WORLD EXCLUSIVE REVIEW OF NEW CHAMONIX BIKE PARK
The New Chamonix Bike Park – The Evolution of a Legend
As mountain biking evolves, many things come and go – some are dropped like a hot rock when people realise that they aren’t all they are cracked up to be, whilst others (even well respected ones) are simply bettered by newer or louder products, and fade into obscurity.
This might sound like a strange introduction to an article about the opening of new MTB trails, but in today’s highly competitive tourism industry every riding destination is a carefully planned, polished and marketed product which is vying for your attention.
Chamonix, at the heart of the French Alps has always been an emotive name within mountain biking, with its wealth of stunning natural riding – which many people consider to be the finest in world – it remains a legendary name nearly 20 years after people first started travelling to the area with fat tyred bikes.
Legends, however, tend to fall into the category of remaining respected, but run the risk of becoming overlooked by newer choices. The modern perception of Chamonix is that it’s all about lung-busting cross country riding, and that it’s failed to move on as newer resorts, such as Les Gets, Morzine, Verbier, Les Arcs, Alpe D’Huez, Les Deux Alpes and many others jockey for riders’ attention with flashy marketing, huge man made trail networks, extensive lift systems and, importantly, bike-friendly attitudes.
Chamonix has never really specifically marketed itself as a biking destination….it just happened naturally due to the incredible trails nature put there, and its mind-warping scenery. Attitudes to bikes have become less tolerant over the years due to the shared nature of the trails – and as for man-made routes…well, until a couple of years ago there were none at all.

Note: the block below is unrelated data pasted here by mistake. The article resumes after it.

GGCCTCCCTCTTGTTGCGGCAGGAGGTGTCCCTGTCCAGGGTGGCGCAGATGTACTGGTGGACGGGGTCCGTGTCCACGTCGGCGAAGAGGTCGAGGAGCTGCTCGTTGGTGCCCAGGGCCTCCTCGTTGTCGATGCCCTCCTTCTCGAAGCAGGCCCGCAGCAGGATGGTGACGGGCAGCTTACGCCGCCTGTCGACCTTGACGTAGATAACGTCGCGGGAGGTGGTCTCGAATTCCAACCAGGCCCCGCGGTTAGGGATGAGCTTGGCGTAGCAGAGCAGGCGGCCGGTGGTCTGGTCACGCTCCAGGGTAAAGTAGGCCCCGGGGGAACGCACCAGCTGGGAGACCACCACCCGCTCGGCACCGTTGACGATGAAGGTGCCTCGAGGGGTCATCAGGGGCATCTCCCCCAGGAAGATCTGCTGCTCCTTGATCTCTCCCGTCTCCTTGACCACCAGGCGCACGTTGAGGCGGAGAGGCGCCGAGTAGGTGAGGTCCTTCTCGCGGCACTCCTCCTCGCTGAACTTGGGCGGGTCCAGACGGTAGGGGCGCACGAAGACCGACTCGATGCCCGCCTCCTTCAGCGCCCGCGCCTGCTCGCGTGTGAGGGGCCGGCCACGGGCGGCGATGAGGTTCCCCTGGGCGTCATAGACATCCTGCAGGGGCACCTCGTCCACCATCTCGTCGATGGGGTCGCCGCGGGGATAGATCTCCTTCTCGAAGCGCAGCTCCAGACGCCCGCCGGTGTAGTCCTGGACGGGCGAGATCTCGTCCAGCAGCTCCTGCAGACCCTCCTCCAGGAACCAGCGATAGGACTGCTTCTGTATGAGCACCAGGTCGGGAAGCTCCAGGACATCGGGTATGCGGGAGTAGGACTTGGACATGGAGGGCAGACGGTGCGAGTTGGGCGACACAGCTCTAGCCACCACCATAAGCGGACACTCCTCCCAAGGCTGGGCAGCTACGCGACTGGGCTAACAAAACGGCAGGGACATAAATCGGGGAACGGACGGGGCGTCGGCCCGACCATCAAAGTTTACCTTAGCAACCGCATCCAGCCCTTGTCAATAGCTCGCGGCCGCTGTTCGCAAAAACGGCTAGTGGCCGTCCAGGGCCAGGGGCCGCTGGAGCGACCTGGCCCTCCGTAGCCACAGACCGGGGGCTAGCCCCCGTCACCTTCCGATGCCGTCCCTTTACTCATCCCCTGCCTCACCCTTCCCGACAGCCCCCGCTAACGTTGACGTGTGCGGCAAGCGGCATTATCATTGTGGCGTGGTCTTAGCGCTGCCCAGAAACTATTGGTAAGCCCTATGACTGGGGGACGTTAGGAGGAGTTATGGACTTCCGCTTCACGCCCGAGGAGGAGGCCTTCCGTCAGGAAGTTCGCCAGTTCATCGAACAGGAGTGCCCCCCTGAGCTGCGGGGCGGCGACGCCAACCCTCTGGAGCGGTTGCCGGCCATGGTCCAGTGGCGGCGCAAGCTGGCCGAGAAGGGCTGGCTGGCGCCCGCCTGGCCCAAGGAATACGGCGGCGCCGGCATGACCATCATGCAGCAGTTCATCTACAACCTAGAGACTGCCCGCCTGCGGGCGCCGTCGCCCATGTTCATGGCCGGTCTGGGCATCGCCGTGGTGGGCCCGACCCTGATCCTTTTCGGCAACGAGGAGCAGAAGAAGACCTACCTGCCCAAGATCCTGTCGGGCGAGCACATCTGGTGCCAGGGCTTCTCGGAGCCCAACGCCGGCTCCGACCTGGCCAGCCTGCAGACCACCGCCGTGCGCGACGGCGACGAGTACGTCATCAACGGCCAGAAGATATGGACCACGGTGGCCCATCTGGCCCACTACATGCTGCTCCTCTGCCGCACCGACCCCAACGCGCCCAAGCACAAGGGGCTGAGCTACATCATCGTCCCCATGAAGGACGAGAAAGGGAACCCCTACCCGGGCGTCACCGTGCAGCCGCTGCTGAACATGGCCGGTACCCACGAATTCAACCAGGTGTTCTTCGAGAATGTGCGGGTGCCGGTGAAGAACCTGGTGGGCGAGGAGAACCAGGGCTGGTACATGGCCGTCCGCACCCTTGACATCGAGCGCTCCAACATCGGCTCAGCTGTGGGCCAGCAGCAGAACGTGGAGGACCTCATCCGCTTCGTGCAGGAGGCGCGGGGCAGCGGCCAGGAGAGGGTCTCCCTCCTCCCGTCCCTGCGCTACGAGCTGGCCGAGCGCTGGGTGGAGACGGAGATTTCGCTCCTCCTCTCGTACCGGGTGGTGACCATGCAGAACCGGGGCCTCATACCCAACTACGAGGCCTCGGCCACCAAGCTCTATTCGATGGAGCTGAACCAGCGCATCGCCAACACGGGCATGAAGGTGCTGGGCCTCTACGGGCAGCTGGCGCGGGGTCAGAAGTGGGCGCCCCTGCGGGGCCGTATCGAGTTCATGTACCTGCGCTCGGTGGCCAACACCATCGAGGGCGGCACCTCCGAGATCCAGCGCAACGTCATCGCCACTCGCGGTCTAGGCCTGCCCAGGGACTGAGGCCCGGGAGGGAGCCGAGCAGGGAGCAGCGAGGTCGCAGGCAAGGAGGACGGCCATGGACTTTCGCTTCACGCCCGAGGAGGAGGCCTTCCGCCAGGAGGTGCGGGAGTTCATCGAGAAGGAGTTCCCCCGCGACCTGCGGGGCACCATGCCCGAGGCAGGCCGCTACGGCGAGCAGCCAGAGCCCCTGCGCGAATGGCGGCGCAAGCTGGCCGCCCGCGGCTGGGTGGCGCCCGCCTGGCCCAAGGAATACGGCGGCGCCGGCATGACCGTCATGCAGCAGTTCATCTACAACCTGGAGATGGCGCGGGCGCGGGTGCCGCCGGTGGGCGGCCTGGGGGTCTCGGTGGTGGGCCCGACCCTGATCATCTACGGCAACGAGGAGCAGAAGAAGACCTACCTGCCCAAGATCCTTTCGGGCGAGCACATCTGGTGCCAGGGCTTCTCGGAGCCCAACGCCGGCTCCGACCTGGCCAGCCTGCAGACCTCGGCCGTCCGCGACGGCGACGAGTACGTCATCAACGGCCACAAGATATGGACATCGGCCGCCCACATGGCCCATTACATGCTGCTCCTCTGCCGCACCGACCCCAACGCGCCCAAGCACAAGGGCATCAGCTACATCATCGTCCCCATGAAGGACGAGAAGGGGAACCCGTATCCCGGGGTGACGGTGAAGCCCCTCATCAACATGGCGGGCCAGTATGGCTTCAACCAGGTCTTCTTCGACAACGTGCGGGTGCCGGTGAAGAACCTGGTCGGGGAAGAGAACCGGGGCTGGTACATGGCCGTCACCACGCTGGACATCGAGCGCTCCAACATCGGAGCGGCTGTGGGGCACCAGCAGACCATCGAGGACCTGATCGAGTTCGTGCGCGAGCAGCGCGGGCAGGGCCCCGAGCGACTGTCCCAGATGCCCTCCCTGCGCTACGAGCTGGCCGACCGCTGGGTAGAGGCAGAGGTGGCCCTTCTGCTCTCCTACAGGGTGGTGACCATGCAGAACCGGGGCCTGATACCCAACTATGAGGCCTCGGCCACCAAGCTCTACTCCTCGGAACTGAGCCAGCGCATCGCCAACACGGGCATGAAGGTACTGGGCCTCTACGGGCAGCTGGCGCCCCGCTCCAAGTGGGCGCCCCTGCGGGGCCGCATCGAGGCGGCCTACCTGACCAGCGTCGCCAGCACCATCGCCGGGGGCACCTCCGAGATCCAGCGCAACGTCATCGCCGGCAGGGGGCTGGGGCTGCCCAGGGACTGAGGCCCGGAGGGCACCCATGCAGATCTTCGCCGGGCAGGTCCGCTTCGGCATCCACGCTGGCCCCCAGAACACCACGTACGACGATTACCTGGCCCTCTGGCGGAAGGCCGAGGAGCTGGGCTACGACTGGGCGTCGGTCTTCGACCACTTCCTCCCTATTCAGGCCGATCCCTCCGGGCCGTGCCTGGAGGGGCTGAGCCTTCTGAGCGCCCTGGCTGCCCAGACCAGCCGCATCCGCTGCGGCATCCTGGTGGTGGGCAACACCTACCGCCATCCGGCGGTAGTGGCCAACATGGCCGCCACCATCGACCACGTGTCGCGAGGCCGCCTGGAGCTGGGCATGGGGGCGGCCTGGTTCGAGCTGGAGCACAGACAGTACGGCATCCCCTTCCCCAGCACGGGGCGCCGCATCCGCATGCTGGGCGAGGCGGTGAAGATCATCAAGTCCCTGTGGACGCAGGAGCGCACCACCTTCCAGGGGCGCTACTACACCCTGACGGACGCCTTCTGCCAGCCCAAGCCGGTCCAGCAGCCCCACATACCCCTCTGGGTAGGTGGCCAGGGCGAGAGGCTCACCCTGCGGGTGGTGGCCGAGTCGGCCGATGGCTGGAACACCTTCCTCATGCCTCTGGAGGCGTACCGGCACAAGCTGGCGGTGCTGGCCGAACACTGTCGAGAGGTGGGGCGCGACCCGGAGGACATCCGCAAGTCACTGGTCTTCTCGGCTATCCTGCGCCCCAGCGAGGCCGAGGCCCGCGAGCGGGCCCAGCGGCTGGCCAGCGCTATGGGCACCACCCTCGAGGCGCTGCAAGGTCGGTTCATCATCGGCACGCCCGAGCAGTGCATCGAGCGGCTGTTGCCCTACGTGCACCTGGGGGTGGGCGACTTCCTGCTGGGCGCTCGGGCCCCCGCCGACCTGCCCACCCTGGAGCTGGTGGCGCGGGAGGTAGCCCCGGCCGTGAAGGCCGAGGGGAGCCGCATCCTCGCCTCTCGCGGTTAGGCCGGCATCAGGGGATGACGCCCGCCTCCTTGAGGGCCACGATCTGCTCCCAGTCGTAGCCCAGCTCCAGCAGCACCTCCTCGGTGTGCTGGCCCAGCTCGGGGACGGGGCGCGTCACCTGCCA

Things in Chamonix however, are changing – and they are changing fast. For starters, the local riding scene has continued to develop – whilst many tourists may now flock to join the long queues to ride the trails in the nearby meccas of Morzine and Les Gets there has always been a committed core of riders in Chamonix pushing to draw a new generation MTBers into the area. The problem has been twofold though – firstly in this age of waymarked and constructed trails there’s been a perceived lack of options for actual riding (which anyone who knows the area well will no doubt fall over laughing at), and secondly there has been some local resistance to actively pursuing the MTB market. In July and August Chamonix even imposes a very bizarre “bike ban” on many of it’s trails in the valley, which does little to help matters.
Recently things started to evolve – in 2007 a new DH trail was opened at nearby Vallorcine – at the top of the Chamonix valley, and it’s enjoyed some success, but it was a bit isolated. There’s also a new sheriff in town, or rather a new mayor. Apparently the new chief is somewhat more youthful than his predecessors – and the mixture of lobbying from riders – and more importantly, the realisation that a huge amount of tourism revenue is being missed out on – has led to the birth of several new projects aimed at putting Chamonix firmly back into its rightful place as the Alpine capital of all things mountain biking.